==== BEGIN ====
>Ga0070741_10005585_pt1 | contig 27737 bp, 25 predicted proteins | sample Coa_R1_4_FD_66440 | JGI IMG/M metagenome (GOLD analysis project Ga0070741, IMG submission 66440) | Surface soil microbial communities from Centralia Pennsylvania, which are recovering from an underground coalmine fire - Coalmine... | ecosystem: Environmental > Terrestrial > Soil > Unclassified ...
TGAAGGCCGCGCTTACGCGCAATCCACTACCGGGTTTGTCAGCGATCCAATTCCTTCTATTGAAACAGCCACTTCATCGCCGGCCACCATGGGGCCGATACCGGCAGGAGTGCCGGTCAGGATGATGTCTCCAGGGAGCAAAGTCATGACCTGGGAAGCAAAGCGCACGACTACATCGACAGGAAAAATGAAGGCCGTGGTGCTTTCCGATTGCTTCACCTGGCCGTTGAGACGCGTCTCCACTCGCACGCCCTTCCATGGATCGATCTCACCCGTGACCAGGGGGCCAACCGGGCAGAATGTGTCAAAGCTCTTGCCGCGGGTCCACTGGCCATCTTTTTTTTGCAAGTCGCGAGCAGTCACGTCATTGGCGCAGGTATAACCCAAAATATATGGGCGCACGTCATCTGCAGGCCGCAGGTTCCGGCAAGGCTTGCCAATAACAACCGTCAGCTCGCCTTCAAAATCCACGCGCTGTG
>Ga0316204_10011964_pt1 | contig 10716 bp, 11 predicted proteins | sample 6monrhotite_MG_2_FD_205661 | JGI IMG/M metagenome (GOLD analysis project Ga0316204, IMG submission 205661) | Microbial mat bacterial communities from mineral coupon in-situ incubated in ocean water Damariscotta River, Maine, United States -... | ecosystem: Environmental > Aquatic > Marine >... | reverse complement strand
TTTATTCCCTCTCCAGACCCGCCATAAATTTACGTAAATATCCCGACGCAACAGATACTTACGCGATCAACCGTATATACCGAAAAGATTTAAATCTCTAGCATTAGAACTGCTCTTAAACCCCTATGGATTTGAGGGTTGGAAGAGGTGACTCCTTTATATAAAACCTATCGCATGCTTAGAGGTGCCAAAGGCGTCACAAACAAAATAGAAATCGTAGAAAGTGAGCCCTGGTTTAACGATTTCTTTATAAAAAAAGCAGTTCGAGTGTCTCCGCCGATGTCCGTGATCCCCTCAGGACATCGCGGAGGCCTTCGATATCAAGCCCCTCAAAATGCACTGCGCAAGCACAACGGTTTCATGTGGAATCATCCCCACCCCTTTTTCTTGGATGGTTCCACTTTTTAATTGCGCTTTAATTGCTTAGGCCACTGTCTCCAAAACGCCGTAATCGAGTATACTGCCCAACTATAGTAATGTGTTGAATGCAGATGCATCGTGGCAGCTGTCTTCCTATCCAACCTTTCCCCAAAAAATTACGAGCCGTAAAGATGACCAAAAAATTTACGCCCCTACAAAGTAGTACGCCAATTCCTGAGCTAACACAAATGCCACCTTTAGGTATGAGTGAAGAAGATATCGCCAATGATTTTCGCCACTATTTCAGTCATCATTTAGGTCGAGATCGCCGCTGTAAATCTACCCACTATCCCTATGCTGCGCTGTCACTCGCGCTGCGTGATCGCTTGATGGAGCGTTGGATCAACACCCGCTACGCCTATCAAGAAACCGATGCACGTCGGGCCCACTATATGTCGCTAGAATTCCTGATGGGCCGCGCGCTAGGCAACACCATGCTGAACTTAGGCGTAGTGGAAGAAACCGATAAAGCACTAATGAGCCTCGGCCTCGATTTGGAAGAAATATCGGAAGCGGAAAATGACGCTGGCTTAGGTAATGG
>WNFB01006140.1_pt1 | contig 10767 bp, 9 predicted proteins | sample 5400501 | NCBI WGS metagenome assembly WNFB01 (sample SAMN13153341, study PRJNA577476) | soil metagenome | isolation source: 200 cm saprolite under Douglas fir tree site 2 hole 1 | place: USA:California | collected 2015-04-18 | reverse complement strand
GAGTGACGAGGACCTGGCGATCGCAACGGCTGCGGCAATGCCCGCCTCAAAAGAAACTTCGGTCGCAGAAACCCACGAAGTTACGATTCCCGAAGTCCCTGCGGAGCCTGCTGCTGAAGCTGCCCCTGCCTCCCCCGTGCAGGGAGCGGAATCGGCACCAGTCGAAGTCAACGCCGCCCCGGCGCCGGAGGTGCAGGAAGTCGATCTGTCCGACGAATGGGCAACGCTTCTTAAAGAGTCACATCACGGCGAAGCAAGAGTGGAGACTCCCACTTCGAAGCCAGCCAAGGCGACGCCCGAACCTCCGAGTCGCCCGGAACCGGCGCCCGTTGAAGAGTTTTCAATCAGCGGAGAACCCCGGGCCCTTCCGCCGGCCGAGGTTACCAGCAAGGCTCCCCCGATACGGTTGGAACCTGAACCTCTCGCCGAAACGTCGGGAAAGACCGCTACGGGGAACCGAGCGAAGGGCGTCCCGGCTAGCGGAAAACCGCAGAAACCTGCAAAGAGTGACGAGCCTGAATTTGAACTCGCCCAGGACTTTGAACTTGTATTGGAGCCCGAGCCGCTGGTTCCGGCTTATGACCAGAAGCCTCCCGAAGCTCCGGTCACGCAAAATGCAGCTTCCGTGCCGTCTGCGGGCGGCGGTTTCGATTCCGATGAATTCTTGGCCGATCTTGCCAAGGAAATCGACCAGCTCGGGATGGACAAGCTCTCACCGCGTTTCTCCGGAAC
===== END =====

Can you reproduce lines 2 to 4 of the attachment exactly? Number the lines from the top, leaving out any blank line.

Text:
TGAAGGCCGCGCTTACGCGCAATCCACTACCGGGTTTGTCAGCGATCCAATTCCTTCTATTGAAACAGCCACTTCATCGCCGGCCACCATGGGGCCGATACCGGCAGGAGTGCCGGTCAGGATGATGTCTCCAGGGAGCAAAGTCATGACCTGGGAAGCAAAGCGCACGACTACATCGACAGGAAAAATGAAGGCCGTGGTGCTTTCCGATTGCTTCACCTGGCCGTTGAGACGCGTCTCCACTCGCACGCCCTTCCATGGATCGATCTCACCCGTGACCAGGGGGCCAACCGGGCAGAATGTGTCAAAGCTCTTGCCGCGGGTCCACTGGCCATCTTTTTTTTGCAAGTCGCGAGCAGTCACGTCATTGGCGCAGGTATAACCCAAAATATATGGGCGCACGTCATCTGCAGGCCGCAGGTTCCGGCAAGGCTTGCCAATAACAACCGTCAGCTCGCCTTCAAAATCCACGCGCTGTG
>Ga0316204_10011964_pt1 | contig 10716 bp, 11 predicted proteins | sample 6monrhotite_MG_2_FD_205661 | JGI IMG/M metagenome (GOLD analysis project Ga0316204, IMG submission 205661) | Microbial mat bacterial communities from mineral coupon in-situ incubated in ocean water Damariscotta River, Maine, United States -... | ecosystem: Environmental > Aquatic > Marine >... | reverse complement strand
TTTATTCCCTCTCCAGACCCGCCATAAATTTACGTAAATATCCCGACGCAACAGATACTTACGCGATCAACCGTATATACCGAAAAGATTTAAATCTCTAGCATTAGAACTGCTCTTAAACCCCTATGGATTTGAGGGTTGGAAGAGGTGACTCCTTTATATAAAACCTATCGCATGCTTAGAGGTGCCAAAGGCGTCACAAACAAAATAGAAATCGTAGAAAGTGAGCCCTGGTTTAACGATTTCTTTATAAAAAAAGCAGTTCGAGTGTCTCCGCCGATGTCCGTGATCCCCTCAGGACATCGCGGAGGCCTTCGATATCAAGCCCCTCAAAATGCACTGCGCAAGCACAACGGTTTCATGTGGAATCATCCCCACCCCTTTTTCTTGGATGGTTCCACTTTTTAATTGCGCTTTAATTGCTTAGGCCACTGTCTCCAAAACGCCGTAATCGAGTATACTGCCCAACTATAGTAATGTGTTGAATGCAGATGCATCGTGGCAGCTGTCTTCCTATCCAACCTTTCCCCAAAAAATTACGAGCCGTAAAGATGACCAAAAAATTTACGCCCCTACAAAGTAGTACGCCAATTCCTGAGCTAACACAAATGCCACCTTTAGGTATGAGTGAAGAAGATATCGCCAATGATTTTCGCCACTATTTCAGTCATCATTTAGGTCGAGATCGCCGCTGTAAATCTACCCACTATCCCTATGCTGCGCTGTCACTCGCGCTGCGTGATCGCTTGATGGAGCGTTGGATCAACACCCGCTACGCCTATCAAGAAACCGATGCACGTCGGGCCCACTATATGTCGCTAGAATTCCTGATGGGCCGCGCGCTAGGCAACACCATGCTGAACTTAGGCGTAGTGGAAGAAACCGATAAAGCACTAATGAGCCTCGGCCTCGATTTGGAAGAAATATCGGAAGCGGAAAATGACGCTGGCTTAGGTAATGG